Dear Dot: How, eggs-actly, can I support happy hens?

Author:

Category:

Dear Dot,

What is the difference between pasture-raised hens (and therefore eggs), cage-free, or free-run? I want eggs only from the happiest of hens.

Rona

West Tisbury

Dear Rona,

Oh, my hen-loving friend … your innocent question has opened up a can of mealworms that has, no yolk, seriously ruffled my feathers. It would seem that the $6.1 billion U.S. egg industry has more than its share of rotten ova. Egg producers have taken carton blanche to mislead us with labels, and making sense of the various egg classifications is enough to scramble our brains. But let’s crack this open. I hope my response meets your eggs-pectations.

Both cage-free and free-range are USDA-certified terms that may conjure up images of chickens strutting blissfully around a farmyard but that, under closer scrutiny, are actually fairly meaningless. While cage-free is what it says — uncaged chickens — there’s a pecking order among poultry that means less aggressive birds are often cowed by the bullies, and denied access to move about. Free-range means only that there’s a door to the outside, and a farmer may or may not open it at some point. 

Which isn’t to say that some cage-free and/or free-range-designated birds aren’t strutting about like feathered royalty. It’s just that, without more information, you can’t be sure.

Pasture-raised is a step up in poultry parlance, because, as cookbook author and Edible Vineyard editor Tina Miller says, “chickens are insectivores, so being outside eating grass and bugs is what you want.” If you want happy hens, she says, look no further than Grey Barn.

Indeed, Grey Barn’s site tells us that all 500 of their laying hens have access to the farm’s organic pastures and woodlands every day of the year. They earn their freedom by acting as pest control — devouring ticks, flies, and insects. During the summer, they are rotated after the cows through pastures so their tiny little chicken feet can better work the cow’s manure into the soil (see “What’s So Bad About … Carbon?” on page 23 to learn more about just how valuable this, ahem, step is in regenerative farming). 

Julie Scott, executive director and farm manager for Slough Farm on Edgartown’s Great Pond, has long been exasperated by marketing claims by egg manufacturers. It’s not enough to take the claims at face value, she says. Instead, go to companies’ actual websites (like I did with Grey Barn). Or, better still, find local honest farmers staking their reputations on their claims.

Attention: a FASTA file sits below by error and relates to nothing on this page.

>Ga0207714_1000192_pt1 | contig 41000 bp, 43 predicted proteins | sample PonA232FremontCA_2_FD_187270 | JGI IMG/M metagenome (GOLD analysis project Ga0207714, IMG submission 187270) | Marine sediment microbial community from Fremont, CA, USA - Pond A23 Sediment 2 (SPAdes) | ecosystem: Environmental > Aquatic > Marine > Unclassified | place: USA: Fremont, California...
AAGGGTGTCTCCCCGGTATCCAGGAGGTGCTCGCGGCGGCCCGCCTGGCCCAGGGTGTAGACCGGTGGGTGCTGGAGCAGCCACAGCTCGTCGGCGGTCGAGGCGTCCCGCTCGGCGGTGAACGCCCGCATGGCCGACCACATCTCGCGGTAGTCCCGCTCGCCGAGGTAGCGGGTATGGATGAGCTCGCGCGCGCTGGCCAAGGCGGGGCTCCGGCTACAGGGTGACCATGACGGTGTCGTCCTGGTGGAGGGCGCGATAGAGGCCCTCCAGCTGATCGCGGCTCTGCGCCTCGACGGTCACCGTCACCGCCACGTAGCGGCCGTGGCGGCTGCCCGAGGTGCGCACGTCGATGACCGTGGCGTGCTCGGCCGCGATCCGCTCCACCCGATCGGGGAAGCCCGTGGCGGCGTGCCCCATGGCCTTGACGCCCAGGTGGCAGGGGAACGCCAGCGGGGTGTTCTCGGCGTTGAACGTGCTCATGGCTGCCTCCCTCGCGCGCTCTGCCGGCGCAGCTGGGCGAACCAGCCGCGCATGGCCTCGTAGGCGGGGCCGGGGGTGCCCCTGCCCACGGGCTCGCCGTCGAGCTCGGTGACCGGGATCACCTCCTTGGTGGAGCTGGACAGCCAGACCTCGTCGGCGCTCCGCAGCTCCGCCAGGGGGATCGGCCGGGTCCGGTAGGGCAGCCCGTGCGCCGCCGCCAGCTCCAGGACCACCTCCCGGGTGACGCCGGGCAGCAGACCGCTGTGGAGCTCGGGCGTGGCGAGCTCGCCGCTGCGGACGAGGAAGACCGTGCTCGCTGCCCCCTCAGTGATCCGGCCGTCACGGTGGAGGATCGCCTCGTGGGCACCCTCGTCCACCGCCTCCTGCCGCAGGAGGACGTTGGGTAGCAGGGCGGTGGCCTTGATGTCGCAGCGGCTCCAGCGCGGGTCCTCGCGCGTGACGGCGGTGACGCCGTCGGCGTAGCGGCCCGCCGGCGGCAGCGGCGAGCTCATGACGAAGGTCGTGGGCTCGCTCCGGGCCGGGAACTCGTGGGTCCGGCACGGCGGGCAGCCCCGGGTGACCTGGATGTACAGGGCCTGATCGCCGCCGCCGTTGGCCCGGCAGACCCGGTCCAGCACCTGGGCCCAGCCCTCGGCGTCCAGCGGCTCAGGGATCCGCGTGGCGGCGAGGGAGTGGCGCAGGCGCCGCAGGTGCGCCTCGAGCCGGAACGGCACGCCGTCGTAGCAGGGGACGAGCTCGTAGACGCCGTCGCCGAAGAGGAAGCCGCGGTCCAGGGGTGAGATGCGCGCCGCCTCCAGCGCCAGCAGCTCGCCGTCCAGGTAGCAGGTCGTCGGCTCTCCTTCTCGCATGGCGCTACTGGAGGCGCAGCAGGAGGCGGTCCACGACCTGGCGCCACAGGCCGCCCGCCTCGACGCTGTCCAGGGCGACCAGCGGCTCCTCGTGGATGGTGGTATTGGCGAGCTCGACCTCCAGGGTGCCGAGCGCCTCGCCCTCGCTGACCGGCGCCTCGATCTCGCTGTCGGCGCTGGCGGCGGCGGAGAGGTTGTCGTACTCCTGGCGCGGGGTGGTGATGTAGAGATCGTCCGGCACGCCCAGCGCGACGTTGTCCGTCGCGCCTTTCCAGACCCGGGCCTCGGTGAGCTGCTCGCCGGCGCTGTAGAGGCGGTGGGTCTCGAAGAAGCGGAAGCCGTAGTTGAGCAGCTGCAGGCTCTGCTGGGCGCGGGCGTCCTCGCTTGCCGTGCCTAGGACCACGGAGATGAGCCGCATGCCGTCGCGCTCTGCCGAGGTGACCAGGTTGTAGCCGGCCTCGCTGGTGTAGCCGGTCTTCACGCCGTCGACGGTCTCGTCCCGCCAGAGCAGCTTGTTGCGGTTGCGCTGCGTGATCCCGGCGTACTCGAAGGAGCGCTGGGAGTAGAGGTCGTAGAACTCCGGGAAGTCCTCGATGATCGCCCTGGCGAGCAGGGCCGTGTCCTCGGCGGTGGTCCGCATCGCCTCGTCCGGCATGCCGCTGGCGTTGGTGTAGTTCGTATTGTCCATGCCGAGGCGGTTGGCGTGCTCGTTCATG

Peckishly, Dot

Got a question for Dot? Let her know below:

    Latest Stories

    What’s So Bad About … Carbon?

    Carbon is the chemical backbone of all life on Earth. But when we release too much...

    Building the M.V. Atlas of Life

    An Island biologist gets help from the community to fill in the blanks. A long morning walk...

    The No Nukes Festival: A day of music, friendship, and hope

    The No Nukes Festival was held on Martha’s Vineyard 45 years ago, and there are still...

    Farley Pedler Built a Small House, and Then He Built a Bigger One

    A builder takes a passive progressive approach to building for his family and his Island. Farley Pedler,...

    Laurie David and her 2021 Nissan Leaf

    For our second issue of Blue Dot Living I’m taking a cruise with environmental activist Laurie...

    Right at Home: Ben Robinson and Betsy Carnie at the Barnhouse

    A collage of creative, sustainable living.  It is a chilly June morning when I visit Ben Robinson...

    Citizen Science: A people-powered solution

    Not only can regular people do real science, the process could prove healing for individuals, communities,...
    Dear Dot
    Dear Dot is here to answer all your sustainable living questions from her perch on the porch. Got a question for Dot? Send her a note for a chance to be featured in an upcoming issue.

    Read More

    Related Articles

    LEAVE A REPLY

    Please enter your comment!
    Please enter your name here